Cognitive dissonance (a form of self-delusion) is a psychological mechanism we all have to justify our choices and beliefs to preserve our self-esteem. When a decision involves a large economic or emotional cost it can be especially prevalent. Controversial as this may sound, the joy of parenthood could be an example of cognitive dissonance. Researchers Richard Eibach and Steven Mock from Waterloo University ran an experiment that appeared to prove this hypothesis. However, I’m not totally convinced that all parents are fooling themselves; I know friends that are amazing parents that genuinely enjoy parenthood. That being said, society’s story that parenthood will increase wellbeing definitely won’t be true for everyone.

Love isn’t a good enough reason

A big motive for having children is love. How long love lasts depends on many things. Some evolutionary scientists believe that love (or more appropriately lust/attraction) lasts about four years on average (which is enough time for offspring to survive without two guardians). Another reason for high rates of relationship breakdown could be the evolutionary evidence that points towards us not being a monogamous species. Nuclear families are a new concept in our Homo sapien timeline and could be going against our genetic will. Richard Wright (author of The Moral Animal: Why we are the way we are) wrote: “When placed on the spectrum of sexual dimorphism, humans get a ‘mildly polygynous’ rating. We’re much less dimorphic than gorillas, a bit less than chimps, and markedly more than gibbons.” Based on statistics alone, love should not be the only reason to have children – you need to want parenthood.

Not doing what you’re told

I want to escape society’s system, this is the primary reason I don’t want children. Quite often the path laid out by society looks something like:
———————————-
1. Get educated.
2. Get a job.
3. Get married and have kids.
4. Climb corporate ladder to pay for bigger home and children.
6. Maybe get divorced.
7. Spend the next 30 years looking forward to retirement.
8. Retire too old to enjoy it.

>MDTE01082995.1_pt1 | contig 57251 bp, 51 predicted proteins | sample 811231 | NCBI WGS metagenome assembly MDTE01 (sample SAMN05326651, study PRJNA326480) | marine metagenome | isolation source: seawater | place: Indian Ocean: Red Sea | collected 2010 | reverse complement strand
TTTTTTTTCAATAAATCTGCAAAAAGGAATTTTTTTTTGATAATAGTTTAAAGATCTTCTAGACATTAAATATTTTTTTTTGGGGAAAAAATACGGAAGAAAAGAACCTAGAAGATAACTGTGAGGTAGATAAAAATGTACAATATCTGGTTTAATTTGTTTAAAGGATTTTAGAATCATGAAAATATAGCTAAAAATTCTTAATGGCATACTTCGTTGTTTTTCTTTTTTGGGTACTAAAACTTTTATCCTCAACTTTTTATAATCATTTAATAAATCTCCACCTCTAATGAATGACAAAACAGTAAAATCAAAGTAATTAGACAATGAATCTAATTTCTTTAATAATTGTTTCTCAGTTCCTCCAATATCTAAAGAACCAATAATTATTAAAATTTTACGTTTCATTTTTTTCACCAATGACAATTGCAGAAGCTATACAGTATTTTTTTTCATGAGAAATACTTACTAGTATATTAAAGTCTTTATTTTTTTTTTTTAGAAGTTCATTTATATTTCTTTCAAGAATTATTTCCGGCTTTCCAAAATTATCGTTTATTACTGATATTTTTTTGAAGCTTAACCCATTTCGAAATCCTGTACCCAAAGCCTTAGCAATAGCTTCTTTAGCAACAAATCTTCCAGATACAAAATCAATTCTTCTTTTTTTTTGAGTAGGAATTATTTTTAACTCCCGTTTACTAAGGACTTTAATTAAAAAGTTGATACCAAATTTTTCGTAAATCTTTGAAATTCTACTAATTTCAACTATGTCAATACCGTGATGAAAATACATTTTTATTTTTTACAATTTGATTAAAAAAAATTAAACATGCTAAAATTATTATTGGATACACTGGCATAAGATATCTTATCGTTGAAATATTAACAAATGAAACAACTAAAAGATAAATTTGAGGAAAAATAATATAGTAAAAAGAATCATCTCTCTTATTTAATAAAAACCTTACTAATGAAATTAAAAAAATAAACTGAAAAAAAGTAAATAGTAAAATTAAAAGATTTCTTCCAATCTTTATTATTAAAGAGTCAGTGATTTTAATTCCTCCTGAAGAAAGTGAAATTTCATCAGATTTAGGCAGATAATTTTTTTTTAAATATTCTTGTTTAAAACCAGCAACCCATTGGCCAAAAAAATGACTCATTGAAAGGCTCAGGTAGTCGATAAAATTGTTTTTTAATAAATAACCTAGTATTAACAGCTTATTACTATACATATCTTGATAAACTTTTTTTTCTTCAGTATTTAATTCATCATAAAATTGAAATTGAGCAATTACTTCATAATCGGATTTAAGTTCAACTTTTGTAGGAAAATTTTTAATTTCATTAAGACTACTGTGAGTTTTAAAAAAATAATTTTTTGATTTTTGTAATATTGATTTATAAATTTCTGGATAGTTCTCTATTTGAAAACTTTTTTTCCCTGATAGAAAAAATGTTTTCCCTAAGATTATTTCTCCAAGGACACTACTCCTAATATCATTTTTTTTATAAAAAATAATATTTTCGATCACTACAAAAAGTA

———————————-
Office jobs are crap and mine is no exception, with children I’d have to “suck it up” and abandon dreams of escaping the rat race and doing the things I enjoy. We are animals (more specifically apes) driven by social status which makes going against the grain difficult but doing what society and our genes “tell us” won’t necessarily end in happiness.

Summary

I wrote this post as a counterargument to the consensus but it’s not meant as a “don’t have kids” message. As mentioned, I have friends that are amazing parents (we all know these people) but it’s not for everyone. There are no guarantees that parenthood will enrich your life and there’s nothing wrong or selfish about avoiding it.


Further reading

It’s the breaking of a taboo: the parents who regret having children:
https://www.theguardian.com/lifeandstyle/2017/feb/11/breaking-taboo-parents-who-regret-having-children

The Myth of Joyful Parenthood: The Ultimate Cognitive Dissonance?
https://www.huffpost.com/entry/joyful-parenthood-myth-cognitive-dissonance_b_816453

It’s hard to be a man who can’t, or won’t, have children:
https://www.gq-magazine.co.uk/article/men-without-children

The mothers who regret having children: https://www.bbc.co.uk/news/education-43555736

2 thoughts on “Not wanting children needn’t require an explanation

  1. This post totally resonates with me, except from a female point of view. Many people still think that a woman’s raison d’etre is to have offspring but despite always liking children, I never wanted any of my own. I’ve been asked by both men and women and sometimes feel compelled to explain why, as it’s sometimes hard to ignore both incredulous or pitiful looks. These days, I just say there are too many people on this planet! Or that I like my lie-ins and holidays too much!

    I have enjoyed (and continue to enjoy) my child-free existence, whilst being able to enjoy great relationships with my nephews and nieces and my friends’ kids.